Medical Meltdown: A Memoir

By Lana Gersten

Published August 20, 2008, issue of August 29, 2008.
  • Print
  • Share Share

At the age of 12, Jennifer Traig was convinced she was dying of breast cancer. Certain that she was suffering from her first heart attack, at age 18, Traig had diagnosed herself with countless diseases, including meningitis, lupus and multiple sclerosis, before she had even graduated from college. In her brazen memoir, “Well Enough Alone: A Cultural History of My Hypochondria” (Riverhead Books), Traig recounts the feigned — and sometimes real — illnesses that have infected her life.

FEELING FINE: Jennifer Traig discusses her battle with hypochondria in her new book.
FEELING FINE: Jennifer Traig discusses her battle with hypochondria in her new book.

“Cancer, genetic defects, rare disorders — hypochondria makes every condition contagious,” Traig quipped. “For me, transmission usually occurs through the television. They mention it on the news, and within a few hours I’m pretty sure I have it.”

Though she never actually suffered from those illnesses, she did endure real conditions, like obsessive compulsive disorder, irritable bowel syndrome, shaky hands and, worst of all, bad hair. Weaving together her maladies with a historical and cultural perspective of hypochondria, Traig’s memoir is a hilarious and painfully self-aware account of her trying times as a hypochondriac. In an interview with the Forward’s Lana Gersten, Traig shared the details of her condition. l Lana Gersten: Is there something inherently Jewish about being a hypochondriac?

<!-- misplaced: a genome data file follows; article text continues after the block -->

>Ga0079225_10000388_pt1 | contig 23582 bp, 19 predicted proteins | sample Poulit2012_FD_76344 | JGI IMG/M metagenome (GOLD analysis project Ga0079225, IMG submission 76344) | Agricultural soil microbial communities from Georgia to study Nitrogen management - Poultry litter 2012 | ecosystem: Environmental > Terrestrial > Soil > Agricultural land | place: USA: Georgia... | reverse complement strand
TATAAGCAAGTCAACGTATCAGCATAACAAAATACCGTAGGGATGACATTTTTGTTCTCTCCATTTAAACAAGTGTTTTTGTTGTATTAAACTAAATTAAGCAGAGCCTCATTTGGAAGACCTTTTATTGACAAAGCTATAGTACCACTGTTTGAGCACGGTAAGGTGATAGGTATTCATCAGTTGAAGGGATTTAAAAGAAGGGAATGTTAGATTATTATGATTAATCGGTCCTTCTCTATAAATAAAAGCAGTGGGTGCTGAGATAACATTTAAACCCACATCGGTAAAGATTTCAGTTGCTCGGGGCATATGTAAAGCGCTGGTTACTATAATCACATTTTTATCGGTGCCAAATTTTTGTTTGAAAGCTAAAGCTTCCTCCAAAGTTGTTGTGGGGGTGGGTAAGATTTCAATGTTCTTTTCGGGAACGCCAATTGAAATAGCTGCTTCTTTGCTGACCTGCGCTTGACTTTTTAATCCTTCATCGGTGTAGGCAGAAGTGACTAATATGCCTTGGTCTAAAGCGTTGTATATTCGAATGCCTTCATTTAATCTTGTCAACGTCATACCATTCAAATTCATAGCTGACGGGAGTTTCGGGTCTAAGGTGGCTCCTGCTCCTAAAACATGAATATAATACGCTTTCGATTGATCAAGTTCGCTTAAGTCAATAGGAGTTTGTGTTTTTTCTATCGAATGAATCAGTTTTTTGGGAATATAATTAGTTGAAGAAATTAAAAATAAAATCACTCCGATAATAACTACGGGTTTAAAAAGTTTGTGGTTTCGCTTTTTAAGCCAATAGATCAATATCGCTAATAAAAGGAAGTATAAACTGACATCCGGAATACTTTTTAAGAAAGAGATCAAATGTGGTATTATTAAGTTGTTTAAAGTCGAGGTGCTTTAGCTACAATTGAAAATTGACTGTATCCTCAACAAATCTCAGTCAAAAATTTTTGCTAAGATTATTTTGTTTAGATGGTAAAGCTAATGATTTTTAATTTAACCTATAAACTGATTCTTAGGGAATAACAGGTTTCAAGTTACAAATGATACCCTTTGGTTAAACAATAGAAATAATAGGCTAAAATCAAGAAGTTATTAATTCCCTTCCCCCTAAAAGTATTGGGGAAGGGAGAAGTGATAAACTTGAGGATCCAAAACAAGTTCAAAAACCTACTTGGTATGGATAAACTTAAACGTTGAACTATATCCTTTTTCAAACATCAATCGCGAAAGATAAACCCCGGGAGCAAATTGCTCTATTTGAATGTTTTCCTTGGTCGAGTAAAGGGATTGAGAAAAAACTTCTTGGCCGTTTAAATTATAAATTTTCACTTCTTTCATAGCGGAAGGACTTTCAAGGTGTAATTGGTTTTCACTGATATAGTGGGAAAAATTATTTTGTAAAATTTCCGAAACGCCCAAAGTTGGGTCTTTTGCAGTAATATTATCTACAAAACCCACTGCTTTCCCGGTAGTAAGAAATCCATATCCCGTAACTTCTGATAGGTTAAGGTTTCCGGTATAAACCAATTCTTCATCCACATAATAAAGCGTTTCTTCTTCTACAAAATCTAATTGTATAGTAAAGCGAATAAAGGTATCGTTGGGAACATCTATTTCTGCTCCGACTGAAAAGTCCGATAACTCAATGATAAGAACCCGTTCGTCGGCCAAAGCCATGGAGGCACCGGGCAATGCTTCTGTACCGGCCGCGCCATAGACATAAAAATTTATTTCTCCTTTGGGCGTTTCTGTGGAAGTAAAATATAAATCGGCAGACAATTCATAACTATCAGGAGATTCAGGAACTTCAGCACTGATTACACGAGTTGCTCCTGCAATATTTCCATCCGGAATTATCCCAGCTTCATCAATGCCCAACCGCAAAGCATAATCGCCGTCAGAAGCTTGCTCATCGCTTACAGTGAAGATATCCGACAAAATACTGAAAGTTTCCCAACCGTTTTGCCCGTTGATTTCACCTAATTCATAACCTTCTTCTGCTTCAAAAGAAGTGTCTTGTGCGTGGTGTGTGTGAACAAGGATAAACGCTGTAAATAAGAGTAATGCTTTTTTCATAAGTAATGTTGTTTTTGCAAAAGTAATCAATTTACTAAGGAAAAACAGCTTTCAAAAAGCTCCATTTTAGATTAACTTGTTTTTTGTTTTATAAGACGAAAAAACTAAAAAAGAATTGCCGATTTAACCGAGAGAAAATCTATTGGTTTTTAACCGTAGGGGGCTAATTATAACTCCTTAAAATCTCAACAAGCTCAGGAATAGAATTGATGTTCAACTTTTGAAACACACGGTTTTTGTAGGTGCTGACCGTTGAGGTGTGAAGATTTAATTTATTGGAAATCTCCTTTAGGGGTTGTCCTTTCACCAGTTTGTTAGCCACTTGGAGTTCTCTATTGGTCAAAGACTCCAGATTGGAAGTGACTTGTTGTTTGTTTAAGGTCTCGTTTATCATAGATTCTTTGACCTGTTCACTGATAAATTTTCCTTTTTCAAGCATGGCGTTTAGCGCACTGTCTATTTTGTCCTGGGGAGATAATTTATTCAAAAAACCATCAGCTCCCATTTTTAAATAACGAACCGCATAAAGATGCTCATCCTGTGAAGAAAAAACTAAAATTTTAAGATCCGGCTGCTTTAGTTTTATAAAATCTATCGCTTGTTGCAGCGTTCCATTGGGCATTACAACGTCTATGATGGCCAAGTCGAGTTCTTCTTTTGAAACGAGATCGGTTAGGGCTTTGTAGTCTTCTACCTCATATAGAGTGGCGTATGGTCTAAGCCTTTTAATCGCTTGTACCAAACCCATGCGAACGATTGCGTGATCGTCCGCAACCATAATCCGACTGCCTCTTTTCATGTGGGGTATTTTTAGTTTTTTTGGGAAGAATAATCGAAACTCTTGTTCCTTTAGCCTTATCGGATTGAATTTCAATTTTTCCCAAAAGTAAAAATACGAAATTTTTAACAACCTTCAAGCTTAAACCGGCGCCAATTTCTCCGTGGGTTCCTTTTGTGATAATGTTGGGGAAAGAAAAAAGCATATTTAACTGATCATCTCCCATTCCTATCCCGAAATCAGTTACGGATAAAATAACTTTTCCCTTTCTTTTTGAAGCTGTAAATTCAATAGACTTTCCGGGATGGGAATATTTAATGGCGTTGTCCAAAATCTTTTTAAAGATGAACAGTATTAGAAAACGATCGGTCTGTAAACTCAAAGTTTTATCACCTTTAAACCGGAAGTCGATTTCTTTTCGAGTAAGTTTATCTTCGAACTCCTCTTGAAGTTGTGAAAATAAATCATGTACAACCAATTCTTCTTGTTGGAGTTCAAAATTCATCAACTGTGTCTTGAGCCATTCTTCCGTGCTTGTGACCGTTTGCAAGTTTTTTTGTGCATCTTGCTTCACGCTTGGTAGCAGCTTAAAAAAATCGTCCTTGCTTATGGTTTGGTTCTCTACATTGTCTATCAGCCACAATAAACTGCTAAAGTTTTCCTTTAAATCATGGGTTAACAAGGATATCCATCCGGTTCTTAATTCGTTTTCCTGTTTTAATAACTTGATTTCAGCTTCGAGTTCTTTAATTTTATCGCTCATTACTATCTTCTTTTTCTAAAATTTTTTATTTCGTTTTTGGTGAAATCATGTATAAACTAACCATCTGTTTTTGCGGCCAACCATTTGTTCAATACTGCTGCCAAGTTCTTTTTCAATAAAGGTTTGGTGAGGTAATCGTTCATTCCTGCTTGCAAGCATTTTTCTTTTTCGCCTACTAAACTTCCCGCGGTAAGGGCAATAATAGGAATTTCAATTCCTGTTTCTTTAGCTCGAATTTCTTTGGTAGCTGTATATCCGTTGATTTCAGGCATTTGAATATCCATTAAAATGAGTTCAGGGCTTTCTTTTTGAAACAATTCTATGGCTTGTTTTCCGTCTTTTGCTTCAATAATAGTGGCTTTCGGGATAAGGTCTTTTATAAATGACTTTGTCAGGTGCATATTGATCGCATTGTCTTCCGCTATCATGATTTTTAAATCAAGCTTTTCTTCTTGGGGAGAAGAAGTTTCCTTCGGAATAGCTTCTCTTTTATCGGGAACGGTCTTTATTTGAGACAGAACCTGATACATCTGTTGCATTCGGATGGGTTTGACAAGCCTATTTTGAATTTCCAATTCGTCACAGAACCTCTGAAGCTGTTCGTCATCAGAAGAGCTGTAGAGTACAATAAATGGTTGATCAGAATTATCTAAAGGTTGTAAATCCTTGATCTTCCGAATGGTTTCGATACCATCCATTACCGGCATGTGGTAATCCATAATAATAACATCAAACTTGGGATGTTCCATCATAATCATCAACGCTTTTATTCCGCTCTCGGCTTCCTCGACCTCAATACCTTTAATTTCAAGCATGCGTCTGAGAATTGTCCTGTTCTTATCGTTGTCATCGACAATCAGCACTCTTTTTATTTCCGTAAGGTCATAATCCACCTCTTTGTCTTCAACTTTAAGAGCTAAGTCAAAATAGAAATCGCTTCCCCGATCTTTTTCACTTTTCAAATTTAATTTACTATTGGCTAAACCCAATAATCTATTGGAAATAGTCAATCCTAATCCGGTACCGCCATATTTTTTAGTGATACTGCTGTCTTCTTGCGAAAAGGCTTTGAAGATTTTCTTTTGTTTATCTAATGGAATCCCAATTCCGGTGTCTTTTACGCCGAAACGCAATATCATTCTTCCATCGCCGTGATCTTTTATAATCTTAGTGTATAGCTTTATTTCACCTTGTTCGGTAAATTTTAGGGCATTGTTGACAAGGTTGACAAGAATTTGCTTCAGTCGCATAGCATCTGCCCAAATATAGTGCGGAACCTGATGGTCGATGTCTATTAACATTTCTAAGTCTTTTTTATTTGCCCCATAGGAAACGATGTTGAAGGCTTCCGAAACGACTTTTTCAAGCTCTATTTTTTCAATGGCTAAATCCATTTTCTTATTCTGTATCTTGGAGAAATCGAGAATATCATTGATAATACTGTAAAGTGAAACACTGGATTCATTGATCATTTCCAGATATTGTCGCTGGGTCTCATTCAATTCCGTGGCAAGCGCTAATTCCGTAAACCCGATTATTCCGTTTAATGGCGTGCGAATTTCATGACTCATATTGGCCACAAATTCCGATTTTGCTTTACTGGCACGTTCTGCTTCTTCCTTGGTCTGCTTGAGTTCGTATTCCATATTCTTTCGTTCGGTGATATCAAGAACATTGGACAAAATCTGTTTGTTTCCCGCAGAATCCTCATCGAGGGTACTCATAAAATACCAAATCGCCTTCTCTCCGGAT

Jennifer Traig: Oh, absolutely. There’s absolutely no shame in being sick; there’s some honor in it, so why wouldn’t we think we’re sick all the time?

L.G.: What about the neuroses that go along with it?

J.T.: Yeah, we kind of corner the market on that. You can make yourself safe and you can make yourself financially secure, but health, you know, God decides that one, and that can be scary.